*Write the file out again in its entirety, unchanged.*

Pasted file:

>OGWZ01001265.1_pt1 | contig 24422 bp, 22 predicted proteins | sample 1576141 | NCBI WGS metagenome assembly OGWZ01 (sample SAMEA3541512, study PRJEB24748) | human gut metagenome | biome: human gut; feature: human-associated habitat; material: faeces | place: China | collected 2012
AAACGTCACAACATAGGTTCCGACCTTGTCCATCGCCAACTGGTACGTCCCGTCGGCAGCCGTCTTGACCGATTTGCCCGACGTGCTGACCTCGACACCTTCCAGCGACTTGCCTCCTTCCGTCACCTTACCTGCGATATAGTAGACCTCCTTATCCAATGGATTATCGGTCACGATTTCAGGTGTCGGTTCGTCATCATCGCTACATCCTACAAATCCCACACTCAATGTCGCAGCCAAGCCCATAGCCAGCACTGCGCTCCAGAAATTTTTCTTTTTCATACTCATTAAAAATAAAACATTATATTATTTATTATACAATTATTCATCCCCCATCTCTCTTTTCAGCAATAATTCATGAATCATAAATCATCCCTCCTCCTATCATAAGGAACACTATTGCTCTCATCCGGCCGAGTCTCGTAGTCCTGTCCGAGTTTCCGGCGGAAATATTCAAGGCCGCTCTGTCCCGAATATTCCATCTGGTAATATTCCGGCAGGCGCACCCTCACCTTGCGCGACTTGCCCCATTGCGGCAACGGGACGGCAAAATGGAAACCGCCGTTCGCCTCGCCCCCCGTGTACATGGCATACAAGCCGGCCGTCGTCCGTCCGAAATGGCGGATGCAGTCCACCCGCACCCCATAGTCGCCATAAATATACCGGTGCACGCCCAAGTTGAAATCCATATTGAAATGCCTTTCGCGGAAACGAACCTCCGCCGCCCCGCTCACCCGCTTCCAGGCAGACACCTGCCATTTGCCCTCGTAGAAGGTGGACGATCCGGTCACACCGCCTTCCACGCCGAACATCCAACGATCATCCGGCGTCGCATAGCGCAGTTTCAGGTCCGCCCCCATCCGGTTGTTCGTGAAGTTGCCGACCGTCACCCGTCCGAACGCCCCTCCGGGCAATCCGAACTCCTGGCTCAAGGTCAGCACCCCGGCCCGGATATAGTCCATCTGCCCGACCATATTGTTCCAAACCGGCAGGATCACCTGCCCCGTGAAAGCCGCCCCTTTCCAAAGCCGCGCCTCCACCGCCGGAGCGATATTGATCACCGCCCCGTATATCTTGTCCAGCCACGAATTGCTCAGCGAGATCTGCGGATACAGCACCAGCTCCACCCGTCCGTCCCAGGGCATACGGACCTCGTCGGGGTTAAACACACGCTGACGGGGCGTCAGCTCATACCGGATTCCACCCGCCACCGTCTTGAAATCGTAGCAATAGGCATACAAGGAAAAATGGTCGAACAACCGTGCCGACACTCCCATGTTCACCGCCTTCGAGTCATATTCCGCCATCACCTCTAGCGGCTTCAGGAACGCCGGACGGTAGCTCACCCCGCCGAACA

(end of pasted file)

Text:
>OGWZ01001265.1_pt1 | contig 24422 bp, 22 predicted proteins | sample 1576141 | NCBI WGS metagenome assembly OGWZ01 (sample SAMEA3541512, study PRJEB24748) | human gut metagenome | biome: human gut; feature: human-associated habitat; material: faeces | place: China | collected 2012
AAACGTCACAACATAGGTTCCGACCTTGTCCATCGCCAACTGGTACGTCCCGTCGGCAGCCGTCTTGACCGATTTGCCCGACGTGCTGACCTCGACACCTTCCAGCGACTTGCCTCCTTCCGTCACCTTACCTGCGATATAGTAGACCTCCTTATCCAATGGATTATCGGTCACGATTTCAGGTGTCGGTTCGTCATCATCGCTACATCCTACAAATCCCACACTCAATGTCGCAGCCAAGCCCATAGCCAGCACTGCGCTCCAGAAATTTTTCTTTTTCATACTCATTAAAAATAAAACATTATATTATTTATTATACAATTATTCATCCCCCATCTCTCTTTTCAGCAATAATTCATGAATCATAAATCATCCCTCCTCCTATCATAAGGAACACTATTGCTCTCATCCGGCCGAGTCTCGTAGTCCTGTCCGAGTTTCCGGCGGAAATATTCAAGGCCGCTCTGTCCCGAATATTCCATCTGGTAATATTCCGGCAGGCGCACCCTCACCTTGCGCGACTTGCCCCATTGCGGCAACGGGACGGCAAAATGGAAACCGCCGTTCGCCTCGCCCCCCGTGTACATGGCATACAAGCCGGCCGTCGTCCGTCCGAAATGGCGGATGCAGTCCACCCGCACCCCATAGTCGCCATAAATATACCGGTGCACGCCCAAGTTGAAATCCATATTGAAATGCCTTTCGCGGAAACGAACCTCCGCCGCCCCGCTCACCCGCTTCCAGGCAGACACCTGCCATTTGCCCTCGTAGAAGGTGGACGATCCGGTCACACCGCCTTCCACGCCGAACATCCAACGATCATCCGGCGTCGCATAGCGCAGTTTCAGGTCCGCCCCCATCCGGTTGTTCGTGAAGTTGCCGACCGTCACCCGTCCGAACGCCCCTCCGGGCAATCCGAACTCCTGGCTCAAGGTCAGCACCCCGGCCCGGATATAGTCCATCTGCCCGACCATATTGTTCCAAACCGGCAGGATCACCTGCCCCGTGAAAGCCGCCCCTTTCCAAAGCCGCGCCTCCACCGCCGGAGCGATATTGATCACCGCCCCGTATATCTTGTCCAGCCACGAATTGCTCAGCGAGATCTGCGGATACAGCACCAGCTCCACCCGTCCGTCCCAGGGCATACGGACCTCGTCGGGGTTAAACACACGCTGACGGGGCGTCAGCTCATACCGGATTCCACCCGCCACCGTCTTGAAATCGTAGCAATAGGCATACAAGGAAAAATGGTCGAACAACCGTGCCGACACTCCCATGTTCACCGCCTTCGAGTCATATTCCGCCATCACCTCTAGCGGCTTCAGGAACGCCGGACGGTAGCTCACCCCGCCGAACA